The ORCID iD, a persistent identifier for people, has been widely adopted by academic researchers, with over 3 million live ORCID iDs registered as of February 2017. For researchers, ORCID iDs ensure they get appropriate credit for their work; for the entities that fund research, iDs allow tracking the research outputs of grant recipients, a major factor in determining how effectively grants are converted into published research. For these and other reasons, many scholarly publishers are now encouraging or even requiring authors to include ORCID iDs with their manuscript submissions.
But here’s the thing: how you collect ORCID iDs is almost as important as whether you collect them! In order to comply with the best practices laid out in the the Open Letter on Requiring ORCID in Publication Workflows, publishers must collect authenticated ORCID iDs from authors at submission and keep them authenticated throughout the workflow until they are ultimately deposited with Crossref. This means, among other things, that the iDs included in an article’s XML metadata can’t simply be generated from an author-submitted Word file, or copied and pasted from an online submission system. And what if the iD doesn’t match what’s in the manuscript file?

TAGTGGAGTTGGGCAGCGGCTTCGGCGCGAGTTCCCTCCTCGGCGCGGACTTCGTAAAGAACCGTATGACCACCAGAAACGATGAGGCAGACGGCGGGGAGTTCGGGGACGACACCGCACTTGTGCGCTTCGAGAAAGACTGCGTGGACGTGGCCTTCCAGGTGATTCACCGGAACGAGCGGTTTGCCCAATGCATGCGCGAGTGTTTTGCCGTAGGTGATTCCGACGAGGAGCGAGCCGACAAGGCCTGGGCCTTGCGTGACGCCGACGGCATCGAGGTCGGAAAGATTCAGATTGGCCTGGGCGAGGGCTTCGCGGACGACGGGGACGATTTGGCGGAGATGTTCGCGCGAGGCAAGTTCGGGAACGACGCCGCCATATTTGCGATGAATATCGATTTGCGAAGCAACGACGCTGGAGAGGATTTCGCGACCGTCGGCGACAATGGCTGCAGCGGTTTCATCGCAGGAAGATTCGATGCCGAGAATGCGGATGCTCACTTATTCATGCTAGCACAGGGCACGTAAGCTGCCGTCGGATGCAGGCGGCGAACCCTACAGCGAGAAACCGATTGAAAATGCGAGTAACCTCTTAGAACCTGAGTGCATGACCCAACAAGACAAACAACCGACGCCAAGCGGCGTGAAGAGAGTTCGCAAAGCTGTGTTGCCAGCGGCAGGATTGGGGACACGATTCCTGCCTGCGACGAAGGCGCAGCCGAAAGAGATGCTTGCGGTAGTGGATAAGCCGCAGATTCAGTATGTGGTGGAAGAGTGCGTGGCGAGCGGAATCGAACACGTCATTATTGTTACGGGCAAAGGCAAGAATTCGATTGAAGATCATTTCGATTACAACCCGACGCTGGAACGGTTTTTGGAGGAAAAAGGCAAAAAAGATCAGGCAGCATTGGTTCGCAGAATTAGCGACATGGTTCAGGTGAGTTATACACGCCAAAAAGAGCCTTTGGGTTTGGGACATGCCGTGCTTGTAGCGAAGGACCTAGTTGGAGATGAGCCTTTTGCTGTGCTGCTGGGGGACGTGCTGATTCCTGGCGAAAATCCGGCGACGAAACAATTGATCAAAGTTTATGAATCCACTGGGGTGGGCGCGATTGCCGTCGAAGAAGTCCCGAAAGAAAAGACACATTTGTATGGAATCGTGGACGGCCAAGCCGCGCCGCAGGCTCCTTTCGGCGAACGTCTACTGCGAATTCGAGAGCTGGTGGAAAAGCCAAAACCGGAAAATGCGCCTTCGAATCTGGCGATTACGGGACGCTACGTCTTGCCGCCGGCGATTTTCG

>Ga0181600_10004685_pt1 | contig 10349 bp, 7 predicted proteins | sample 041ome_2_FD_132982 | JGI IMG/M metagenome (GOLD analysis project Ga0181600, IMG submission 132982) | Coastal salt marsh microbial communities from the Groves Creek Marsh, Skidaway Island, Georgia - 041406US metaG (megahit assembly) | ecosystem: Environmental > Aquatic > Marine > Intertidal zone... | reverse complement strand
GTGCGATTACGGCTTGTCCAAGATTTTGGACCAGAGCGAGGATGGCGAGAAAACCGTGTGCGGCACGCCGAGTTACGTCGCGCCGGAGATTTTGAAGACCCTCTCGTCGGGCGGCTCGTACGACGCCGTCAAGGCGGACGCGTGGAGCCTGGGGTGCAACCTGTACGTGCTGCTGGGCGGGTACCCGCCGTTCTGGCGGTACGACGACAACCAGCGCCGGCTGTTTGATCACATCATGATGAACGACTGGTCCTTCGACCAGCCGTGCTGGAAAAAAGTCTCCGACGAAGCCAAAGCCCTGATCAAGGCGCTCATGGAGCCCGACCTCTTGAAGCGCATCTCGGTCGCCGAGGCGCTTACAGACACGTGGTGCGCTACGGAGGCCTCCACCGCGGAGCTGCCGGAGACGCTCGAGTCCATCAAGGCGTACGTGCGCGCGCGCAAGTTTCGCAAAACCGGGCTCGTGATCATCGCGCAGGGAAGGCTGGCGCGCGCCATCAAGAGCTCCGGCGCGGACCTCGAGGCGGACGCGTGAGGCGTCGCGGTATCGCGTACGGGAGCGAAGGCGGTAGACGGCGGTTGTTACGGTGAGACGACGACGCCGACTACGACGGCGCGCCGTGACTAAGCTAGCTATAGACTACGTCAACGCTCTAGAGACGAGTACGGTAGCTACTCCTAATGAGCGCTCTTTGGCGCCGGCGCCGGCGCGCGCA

What to do? In “Keeping It Authentic: Reconciling ORCID iDs Gathered at Submission with the Author Manuscript,” upcoming in Learned Publishing, Inera’s Robin Dunford and Bruce Rosenblum lay out the challenges of collecting and preserving authenticated ORCID iDs through the peer review and production workflow, and explain how eXtyles ORCID Integration Suite helps journal publishers navigate these challenges to create a seamless workflow for authenticated ORCID iDs!